Edition 16 Volume 6 - April 17, 2008
Turkey, Iraq and the PKK
New Turkish strategy points the way ahead -
Turkey considers itself a responsible actor in Iraq and tries to preserve good relations with all segments of Iraqi society.
Turkey's problematic Middle East role -
Steven A. Cook
Northern Iraq is a flashpoint that has the potential to trip Iraq into another round of civil war.
Toward a new era in Turkish-Iraqi relations regarding the PKK -
Turkish officials believe that Iraqi Kurds view the PKK as a potential bargaining card.
A time for moderates? -
The key is direct talks between Ankara and Arbil.
New Turkish strategy points the way ahead
Turkey has a new strategy in its war against Kurdistan Workers' Party (PKK) terror. This new strategy is based on three principles: domestic peace, regional legitimacy and coordination with the United States and the European Union. This conceptualization guides Turkish policy to follow a new course at domestic, regional and international levels and has implications for relations with the Kurdish regional government in northern Iraq and the Iraqi state. An analysis of the strategy will help in understanding the future course of Turkish foreign policy toward Iraq.
The Kurdish question is a serious domestic problem for Turkey. If one adds the terror dimension, it may be considered a more vital threat to domestic peace than political Islam. Turkey's EU membership process widened the boundaries of the political system and initiated a number of reforms for Kurdish language and cultural rights. However, the pace of reforms has slowed and subsequent crises over the presidential elections and AK Party closure cases have held Turkish politics hostage to domestic political considerations. The reforms as they were, did not go far enough to satisfy the demands of Kurdish parties in Turkey. The Democratic Society Party (DTP) formed a group in parliament after being elected as independent MPs, thus overcoming the 10 percent national threshold obstacle.
But the ruling party still received more support than the DTP in populated Kurdish regions. Government reforms and voter preferences had created a relatively suitable environment for a solution to the Kurdish problem. The AK Party targets a normalization of its security-dominated agenda to preserve a peaceful atmosphere to address the problem. This was evident during the Turkish military incursion into northern Iraq to destroy PKK bases. There is speculation that the AK Party has a comprehensive package of measures to solve the domestic Kurdish problem, but the party has to date only announced some economic investment plans in Kurdish populated southeastern Turkey.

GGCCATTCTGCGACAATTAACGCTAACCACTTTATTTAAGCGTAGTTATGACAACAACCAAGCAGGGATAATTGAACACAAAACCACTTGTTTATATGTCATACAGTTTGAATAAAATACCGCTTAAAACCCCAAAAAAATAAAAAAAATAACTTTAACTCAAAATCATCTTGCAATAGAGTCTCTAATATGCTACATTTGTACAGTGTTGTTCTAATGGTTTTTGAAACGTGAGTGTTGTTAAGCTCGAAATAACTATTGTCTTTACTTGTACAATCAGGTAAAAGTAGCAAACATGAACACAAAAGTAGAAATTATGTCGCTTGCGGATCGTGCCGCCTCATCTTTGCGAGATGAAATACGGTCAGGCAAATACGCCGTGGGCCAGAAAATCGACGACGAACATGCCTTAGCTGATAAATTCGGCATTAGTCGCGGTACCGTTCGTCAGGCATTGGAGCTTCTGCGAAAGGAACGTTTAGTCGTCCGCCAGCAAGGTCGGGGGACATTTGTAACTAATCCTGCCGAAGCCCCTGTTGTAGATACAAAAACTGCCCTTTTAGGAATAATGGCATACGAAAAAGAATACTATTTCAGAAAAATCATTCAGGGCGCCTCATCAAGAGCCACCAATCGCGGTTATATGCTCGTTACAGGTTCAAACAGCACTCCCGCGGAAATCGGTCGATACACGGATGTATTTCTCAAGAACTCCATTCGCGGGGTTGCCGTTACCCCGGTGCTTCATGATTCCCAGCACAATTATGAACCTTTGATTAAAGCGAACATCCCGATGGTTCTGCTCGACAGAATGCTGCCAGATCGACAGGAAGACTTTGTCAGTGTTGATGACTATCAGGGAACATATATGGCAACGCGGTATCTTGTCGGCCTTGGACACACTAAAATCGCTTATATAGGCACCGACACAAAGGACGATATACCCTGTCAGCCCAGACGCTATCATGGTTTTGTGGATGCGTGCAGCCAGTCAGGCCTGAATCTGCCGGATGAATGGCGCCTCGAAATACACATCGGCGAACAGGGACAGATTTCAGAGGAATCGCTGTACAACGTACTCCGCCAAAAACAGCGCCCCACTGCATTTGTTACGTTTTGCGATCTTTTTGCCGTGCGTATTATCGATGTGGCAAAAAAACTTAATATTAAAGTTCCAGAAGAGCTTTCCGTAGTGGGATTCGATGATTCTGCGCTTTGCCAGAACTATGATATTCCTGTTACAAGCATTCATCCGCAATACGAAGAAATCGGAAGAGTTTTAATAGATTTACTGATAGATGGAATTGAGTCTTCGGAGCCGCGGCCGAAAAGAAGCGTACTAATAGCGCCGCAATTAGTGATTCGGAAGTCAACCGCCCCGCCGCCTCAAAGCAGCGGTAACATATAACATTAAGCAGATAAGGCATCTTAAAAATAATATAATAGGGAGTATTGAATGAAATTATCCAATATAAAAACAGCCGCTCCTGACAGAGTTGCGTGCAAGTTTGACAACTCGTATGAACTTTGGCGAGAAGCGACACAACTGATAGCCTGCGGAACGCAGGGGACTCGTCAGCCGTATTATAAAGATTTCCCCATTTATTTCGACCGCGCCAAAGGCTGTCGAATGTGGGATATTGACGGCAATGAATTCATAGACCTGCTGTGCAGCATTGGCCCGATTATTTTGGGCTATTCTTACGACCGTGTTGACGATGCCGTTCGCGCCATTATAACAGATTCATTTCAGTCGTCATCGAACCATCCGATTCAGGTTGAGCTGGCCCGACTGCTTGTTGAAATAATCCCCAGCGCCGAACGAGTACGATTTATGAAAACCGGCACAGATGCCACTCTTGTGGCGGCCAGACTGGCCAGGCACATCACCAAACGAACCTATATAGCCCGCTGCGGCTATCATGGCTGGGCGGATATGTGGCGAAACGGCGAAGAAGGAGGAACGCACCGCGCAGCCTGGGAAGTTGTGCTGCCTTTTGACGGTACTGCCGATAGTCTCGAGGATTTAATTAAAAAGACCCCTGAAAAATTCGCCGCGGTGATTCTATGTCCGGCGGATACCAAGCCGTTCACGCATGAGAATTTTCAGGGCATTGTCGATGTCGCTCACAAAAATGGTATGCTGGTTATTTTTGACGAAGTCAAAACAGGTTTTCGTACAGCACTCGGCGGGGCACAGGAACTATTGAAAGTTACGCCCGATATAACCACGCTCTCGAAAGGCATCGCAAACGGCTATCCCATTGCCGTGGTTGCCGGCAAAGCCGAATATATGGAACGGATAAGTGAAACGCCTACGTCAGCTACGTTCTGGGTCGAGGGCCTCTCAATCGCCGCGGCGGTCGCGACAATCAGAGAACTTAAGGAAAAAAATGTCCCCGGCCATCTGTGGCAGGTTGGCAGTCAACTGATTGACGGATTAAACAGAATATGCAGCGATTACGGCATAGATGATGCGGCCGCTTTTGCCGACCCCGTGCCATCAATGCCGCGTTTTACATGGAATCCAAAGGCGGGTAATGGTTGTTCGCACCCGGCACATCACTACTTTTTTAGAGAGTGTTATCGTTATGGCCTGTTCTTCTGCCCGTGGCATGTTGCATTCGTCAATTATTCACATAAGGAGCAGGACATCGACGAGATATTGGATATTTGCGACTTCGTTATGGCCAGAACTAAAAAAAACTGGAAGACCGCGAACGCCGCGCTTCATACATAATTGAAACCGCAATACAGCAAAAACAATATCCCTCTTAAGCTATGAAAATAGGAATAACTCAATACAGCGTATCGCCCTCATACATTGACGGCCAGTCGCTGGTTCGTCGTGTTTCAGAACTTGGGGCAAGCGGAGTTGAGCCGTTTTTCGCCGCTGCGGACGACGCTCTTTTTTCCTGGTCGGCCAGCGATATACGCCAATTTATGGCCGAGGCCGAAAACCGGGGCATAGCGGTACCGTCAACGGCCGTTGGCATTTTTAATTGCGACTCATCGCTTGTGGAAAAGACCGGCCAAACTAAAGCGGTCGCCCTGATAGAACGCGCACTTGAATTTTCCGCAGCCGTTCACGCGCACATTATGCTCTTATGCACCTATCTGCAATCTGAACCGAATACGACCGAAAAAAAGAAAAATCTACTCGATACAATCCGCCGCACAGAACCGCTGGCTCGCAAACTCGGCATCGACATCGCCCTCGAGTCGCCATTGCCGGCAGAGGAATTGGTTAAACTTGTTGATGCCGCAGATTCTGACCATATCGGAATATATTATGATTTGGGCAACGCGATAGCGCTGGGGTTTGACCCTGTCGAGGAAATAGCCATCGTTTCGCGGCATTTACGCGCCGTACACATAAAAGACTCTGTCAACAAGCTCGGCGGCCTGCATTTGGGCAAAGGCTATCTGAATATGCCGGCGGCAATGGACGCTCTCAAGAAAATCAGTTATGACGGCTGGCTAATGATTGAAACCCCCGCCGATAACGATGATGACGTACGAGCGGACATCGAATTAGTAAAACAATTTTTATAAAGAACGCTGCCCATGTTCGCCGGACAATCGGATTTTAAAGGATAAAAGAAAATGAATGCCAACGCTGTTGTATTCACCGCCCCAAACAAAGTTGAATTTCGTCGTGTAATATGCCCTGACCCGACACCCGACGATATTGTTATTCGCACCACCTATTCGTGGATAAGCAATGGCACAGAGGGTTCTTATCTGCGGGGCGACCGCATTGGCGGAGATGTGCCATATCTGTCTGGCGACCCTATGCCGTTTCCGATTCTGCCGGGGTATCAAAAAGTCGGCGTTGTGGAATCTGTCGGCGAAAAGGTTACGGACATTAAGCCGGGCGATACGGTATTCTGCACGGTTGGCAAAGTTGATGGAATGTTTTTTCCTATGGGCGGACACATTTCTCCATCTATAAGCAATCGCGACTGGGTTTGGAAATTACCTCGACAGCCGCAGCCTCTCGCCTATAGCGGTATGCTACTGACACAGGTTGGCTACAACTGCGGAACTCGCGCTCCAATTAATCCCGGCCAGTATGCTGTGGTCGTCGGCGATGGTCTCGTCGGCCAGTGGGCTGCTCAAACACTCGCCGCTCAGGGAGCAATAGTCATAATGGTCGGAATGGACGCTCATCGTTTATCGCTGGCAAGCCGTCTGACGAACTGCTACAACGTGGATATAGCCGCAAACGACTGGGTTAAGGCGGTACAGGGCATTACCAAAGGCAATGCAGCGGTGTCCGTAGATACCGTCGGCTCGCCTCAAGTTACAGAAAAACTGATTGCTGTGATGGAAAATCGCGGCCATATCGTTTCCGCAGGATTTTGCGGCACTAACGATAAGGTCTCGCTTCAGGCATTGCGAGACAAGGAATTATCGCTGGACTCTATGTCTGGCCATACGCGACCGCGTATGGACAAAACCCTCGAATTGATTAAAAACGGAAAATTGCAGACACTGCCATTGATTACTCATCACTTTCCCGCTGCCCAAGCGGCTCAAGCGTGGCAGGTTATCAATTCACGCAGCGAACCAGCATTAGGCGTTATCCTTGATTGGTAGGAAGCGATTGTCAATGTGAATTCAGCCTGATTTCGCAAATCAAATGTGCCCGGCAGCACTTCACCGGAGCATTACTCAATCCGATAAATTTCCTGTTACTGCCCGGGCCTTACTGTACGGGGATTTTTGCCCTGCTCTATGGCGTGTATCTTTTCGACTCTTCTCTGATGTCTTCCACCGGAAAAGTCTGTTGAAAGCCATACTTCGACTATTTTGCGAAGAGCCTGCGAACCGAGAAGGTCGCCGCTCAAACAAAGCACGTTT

Turkey's new strategy in the war against terror prioritizes regional legitimacy to draw the support of Iraq's neighbors and other influential states on this sensitive issue. Turkey utilizes the formalized meetings of Iraq's neighboring states to pursue regional diplomacy to make its case with the countries of the region. The Extended Iraqi Neighbors meeting in Istanbul in early November was a sign of Turkey's ability to pursue regional diplomacy for the Iraqi cause. Turkish sensitivities regarding the territorial unity of Iraq and PKK terror dominated the agenda at the meeting and generated support from Iraq's neighbors as well as US Secretary of State Condoleezza Rice and UN Secretary General Ban Ki-moon. The final declaration emphasized the urgent need for cooperation against terrorist groups in Iraq. Turkey's military incursions, meanwhile, did not raise serious criticism in the region where there were only expressions of concern during the operation. Turkey has created a diplomatic channel with the countries of the region and is likely to preserve its dialogue with them in the war against PKK terror.